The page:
4. thebluecastle*

      This describes a former friend of mine so well. I’ve never thought of it in those terms but that’s exactly it. Its so incredibly frustrating to have another human being decide for you (and tell you) what you think and who you are based on their own ideas *eye roll*

    5. Catsaber*

      One of my husband’s friends is like this, and he even puts himself into buckets. Every few years he’ll have an identity crisis because he’ll do something or his tastes will change, and it totally throws him out of his current bucket, and it’s just chaos for him. But instead of just accepting the fact that humans are multi-facted and can evolve over time, he keeps trying to put himself into a bucket. It’s exhausting! (exhausting for me because me and Mr. Catsaber tend to be the recipients of his feelingsdumps)

    6. Book Badger, Attorney-at-Claw*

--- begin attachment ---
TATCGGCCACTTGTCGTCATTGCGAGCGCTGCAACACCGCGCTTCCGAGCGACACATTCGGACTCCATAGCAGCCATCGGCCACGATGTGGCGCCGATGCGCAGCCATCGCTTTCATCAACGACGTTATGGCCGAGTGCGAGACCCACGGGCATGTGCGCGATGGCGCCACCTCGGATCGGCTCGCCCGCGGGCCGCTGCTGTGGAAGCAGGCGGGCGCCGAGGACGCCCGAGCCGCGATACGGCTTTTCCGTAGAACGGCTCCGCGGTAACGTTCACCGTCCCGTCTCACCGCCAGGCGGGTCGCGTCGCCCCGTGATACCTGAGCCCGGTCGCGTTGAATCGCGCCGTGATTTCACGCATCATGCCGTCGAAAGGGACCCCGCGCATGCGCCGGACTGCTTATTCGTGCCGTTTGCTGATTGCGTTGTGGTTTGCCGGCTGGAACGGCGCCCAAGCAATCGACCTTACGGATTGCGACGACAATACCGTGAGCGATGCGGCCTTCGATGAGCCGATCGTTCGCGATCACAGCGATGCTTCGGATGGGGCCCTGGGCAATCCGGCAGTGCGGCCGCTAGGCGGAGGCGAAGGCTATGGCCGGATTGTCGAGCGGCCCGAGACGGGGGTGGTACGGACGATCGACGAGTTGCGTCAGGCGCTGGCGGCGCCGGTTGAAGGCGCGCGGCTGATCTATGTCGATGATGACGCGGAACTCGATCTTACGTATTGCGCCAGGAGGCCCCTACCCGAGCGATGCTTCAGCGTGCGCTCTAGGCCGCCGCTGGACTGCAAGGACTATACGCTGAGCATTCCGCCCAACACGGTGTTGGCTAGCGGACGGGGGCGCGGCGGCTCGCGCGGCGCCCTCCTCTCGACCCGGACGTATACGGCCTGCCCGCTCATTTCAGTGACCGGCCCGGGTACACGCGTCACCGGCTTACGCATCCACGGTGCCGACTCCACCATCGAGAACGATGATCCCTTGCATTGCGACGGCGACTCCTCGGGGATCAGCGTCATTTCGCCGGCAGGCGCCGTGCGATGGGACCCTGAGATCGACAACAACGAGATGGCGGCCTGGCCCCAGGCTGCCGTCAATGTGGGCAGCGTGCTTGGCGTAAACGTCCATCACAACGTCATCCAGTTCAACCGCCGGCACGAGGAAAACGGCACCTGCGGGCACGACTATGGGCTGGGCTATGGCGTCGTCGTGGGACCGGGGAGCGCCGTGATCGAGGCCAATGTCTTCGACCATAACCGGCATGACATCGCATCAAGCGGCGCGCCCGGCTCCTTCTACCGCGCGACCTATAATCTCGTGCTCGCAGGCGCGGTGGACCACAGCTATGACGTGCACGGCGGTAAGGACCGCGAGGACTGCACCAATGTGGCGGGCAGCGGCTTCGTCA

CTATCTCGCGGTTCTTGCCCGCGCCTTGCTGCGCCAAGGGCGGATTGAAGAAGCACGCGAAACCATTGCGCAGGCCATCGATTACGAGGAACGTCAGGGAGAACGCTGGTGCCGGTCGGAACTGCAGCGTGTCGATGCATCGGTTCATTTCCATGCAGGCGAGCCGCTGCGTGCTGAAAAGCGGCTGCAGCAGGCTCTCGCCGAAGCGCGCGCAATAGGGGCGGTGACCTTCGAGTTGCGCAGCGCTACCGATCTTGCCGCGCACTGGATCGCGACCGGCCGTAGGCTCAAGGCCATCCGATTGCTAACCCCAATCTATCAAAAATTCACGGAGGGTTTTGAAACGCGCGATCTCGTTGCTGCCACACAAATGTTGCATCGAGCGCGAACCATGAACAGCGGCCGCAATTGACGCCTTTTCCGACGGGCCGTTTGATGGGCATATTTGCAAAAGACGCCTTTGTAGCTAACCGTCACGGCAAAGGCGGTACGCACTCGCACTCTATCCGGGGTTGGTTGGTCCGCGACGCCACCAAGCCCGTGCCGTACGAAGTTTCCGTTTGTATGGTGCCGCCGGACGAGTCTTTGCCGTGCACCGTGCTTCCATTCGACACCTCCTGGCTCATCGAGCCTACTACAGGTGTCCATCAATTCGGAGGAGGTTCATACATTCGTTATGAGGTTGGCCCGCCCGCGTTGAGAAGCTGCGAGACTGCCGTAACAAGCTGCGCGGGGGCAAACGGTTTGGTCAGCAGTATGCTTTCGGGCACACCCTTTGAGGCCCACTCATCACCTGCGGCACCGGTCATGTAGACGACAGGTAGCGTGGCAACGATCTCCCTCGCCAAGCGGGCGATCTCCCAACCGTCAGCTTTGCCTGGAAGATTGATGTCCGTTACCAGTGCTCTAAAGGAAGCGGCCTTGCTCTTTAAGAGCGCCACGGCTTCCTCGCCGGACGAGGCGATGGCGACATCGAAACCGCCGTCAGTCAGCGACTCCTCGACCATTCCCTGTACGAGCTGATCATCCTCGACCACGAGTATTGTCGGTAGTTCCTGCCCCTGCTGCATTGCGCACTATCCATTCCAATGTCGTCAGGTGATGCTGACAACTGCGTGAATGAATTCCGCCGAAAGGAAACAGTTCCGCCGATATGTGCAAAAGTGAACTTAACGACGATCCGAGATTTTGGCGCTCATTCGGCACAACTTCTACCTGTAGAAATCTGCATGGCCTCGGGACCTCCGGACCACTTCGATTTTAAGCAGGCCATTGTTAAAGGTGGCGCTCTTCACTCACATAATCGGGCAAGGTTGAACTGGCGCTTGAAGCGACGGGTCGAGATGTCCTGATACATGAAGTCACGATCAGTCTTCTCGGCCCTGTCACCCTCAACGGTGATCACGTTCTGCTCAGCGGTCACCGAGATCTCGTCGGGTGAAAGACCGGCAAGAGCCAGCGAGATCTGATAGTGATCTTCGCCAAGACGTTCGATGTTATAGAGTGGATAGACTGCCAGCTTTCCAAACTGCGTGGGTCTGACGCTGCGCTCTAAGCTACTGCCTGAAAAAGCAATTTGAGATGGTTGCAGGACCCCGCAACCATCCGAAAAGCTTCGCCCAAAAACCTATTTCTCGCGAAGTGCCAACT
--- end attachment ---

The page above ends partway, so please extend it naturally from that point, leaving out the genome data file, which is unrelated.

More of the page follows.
I don’t know if I’d be able from either snarkily telling him to embrace the healing power of “and” or quoting Walt Whitman at him. “I am large, I contain multitudes.”

    7. Quinalla*

      I’ve seen people who have this tendency, I always found it related to folks who like to live dramatically, and most kids are this way when little too until they learn that not everything is love/hate. My 6-year-old daughter will still ask me “Do you love squash or hate it?” and expects no middle answer of “I like it.” or “I will eat it, but it isn’t what I pick to make/order.” For dramatic adults, things that happen are either “THE BEST!!!!” or “OMG FAILURE” and there seems no in between where things were just fine or ok or not great, but livable. Also heavily related to one of the geek social fallacies by Captain Awkward.

      I like the bucketer though, I may start using that :)

    8. small pig*

      there is some irony in the fact that you indulge in this simply by creating the term ‘bucketer’

  6. Clorinda*

    Old people!
    Book people!
    Old book people!
    Now you know the pattern, you can have fun with it, even if only internally (because it IS a little bit funny).